A: This problem occurs with SDMetrics Versions 2.2 and 2.3 when the default locale of the Java VM is Turkish (tr-TR). It is caused by uppercase conversion of the character 'i', which does not yield 'I' in the Turkish locale. Set the default locale of the VM to English when you start SDMetrics:

java -Duser.language=en -Duser.region=EN -jar SDMetrics.jar

Or update to SDMetrics 2.31 or later.

2. Basic SDMetrics Usage

Q2.1: My UML design element names contain 16-bit Unicode characters. Can SDMetrics create Unicode output files that preserve the element names?
A: Yes. Since SDMetrics 2.1, the output file encoding is configurable, see the description of the output preferences settings in the user manual. If you are using SDMetrics 2.02 or earlier: These versions of SDMetrics create their data output files using the default character set of the Java Virtual Machine. You can specify the default character set when you invoke SDMetrics with the switch "-Dfile.encoding", for example for 16-bit Unicode:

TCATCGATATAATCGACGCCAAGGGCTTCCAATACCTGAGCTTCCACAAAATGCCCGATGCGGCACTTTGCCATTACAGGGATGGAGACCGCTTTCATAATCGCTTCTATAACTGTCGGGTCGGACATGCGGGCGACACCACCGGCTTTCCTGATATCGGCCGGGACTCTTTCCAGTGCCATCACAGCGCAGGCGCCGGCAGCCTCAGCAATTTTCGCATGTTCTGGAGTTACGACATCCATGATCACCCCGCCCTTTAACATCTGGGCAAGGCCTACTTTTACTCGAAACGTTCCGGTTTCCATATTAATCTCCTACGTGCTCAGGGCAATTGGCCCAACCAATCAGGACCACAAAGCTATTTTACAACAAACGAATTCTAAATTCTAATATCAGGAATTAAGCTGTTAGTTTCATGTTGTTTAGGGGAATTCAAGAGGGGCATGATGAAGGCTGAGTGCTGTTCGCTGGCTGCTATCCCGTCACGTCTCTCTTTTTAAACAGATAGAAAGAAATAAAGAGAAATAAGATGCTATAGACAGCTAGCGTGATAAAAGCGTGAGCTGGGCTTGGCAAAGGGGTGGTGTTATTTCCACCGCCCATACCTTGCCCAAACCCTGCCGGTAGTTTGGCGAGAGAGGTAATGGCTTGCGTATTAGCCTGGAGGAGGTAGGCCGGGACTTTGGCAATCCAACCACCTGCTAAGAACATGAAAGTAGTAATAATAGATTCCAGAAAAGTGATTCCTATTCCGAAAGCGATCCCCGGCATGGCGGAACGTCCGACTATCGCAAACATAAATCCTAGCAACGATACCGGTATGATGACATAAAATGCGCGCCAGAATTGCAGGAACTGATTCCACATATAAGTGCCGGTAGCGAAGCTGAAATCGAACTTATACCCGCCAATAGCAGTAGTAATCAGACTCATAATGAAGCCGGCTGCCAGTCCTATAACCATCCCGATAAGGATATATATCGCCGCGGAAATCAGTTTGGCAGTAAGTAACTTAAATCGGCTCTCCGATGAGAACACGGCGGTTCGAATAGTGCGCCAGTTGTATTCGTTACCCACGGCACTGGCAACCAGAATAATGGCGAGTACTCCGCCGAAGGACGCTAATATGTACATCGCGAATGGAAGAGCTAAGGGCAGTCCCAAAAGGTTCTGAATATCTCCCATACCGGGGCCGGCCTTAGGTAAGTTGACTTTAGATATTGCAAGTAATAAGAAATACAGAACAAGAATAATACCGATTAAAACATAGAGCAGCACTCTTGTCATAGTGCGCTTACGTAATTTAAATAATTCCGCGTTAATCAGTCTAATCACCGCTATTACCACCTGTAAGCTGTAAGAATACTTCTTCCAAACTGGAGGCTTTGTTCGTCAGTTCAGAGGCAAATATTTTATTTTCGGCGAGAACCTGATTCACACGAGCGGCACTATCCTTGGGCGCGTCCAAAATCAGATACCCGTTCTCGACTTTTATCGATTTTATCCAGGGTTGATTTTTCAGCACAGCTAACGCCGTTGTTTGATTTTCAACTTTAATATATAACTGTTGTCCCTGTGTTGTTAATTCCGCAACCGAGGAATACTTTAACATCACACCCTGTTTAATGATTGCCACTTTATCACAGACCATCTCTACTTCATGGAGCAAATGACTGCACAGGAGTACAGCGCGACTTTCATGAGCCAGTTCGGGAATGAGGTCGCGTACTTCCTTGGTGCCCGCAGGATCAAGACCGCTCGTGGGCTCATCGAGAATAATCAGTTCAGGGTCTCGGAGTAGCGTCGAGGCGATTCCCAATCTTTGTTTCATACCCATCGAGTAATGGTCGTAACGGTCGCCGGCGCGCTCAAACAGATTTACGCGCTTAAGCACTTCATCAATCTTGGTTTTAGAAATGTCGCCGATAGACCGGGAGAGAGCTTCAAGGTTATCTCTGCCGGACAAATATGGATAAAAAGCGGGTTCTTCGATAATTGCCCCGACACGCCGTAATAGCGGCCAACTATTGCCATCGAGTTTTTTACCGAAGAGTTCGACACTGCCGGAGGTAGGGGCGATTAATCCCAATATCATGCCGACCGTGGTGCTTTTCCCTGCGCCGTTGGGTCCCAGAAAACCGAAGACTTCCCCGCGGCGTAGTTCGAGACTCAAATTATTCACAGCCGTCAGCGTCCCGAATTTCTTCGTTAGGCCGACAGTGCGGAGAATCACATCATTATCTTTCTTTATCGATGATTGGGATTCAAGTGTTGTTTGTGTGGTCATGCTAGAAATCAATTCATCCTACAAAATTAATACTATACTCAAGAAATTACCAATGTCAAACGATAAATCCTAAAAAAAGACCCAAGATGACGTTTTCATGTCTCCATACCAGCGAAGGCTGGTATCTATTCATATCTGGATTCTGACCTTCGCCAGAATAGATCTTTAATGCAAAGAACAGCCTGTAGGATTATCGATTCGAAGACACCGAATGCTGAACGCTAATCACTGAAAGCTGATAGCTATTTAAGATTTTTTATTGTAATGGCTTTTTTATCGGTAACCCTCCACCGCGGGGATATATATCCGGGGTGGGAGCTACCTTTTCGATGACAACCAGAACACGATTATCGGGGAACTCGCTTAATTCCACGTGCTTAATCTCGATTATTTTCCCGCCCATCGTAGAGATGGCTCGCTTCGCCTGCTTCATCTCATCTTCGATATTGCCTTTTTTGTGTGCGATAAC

java -Dfile.encoding=UTF-16 sdmetrics.SDMetrics

Q2.2: I stored my huge XMI file compressed in a zip file. Do I have to uncompress it for measurement?
A: No, you can access files in a zip archive. But you have to enter the file name manually. Start the file name with 'jar:', followed by the name of the zip archive, followed by an exclamation mark '!', followed by the name of the XMI file in the archive.
For example, if your zip archive resides at /MyFiles/Design.zip and contains an XMI file /xmi/design.xmi, enter the following file name: jar:/MyFiles/Design.zip!/xmi/Design.xmi.

Q2.3: Where's the printing feature in SDMetrics?
A: There is none. Save the trees! If you really need to print, spreadsheet or statistical software packages usually provide excellent support for printing, with many output formatting features for optimal results. Simply import the data in such a package and print from there, using all the bells and whistles.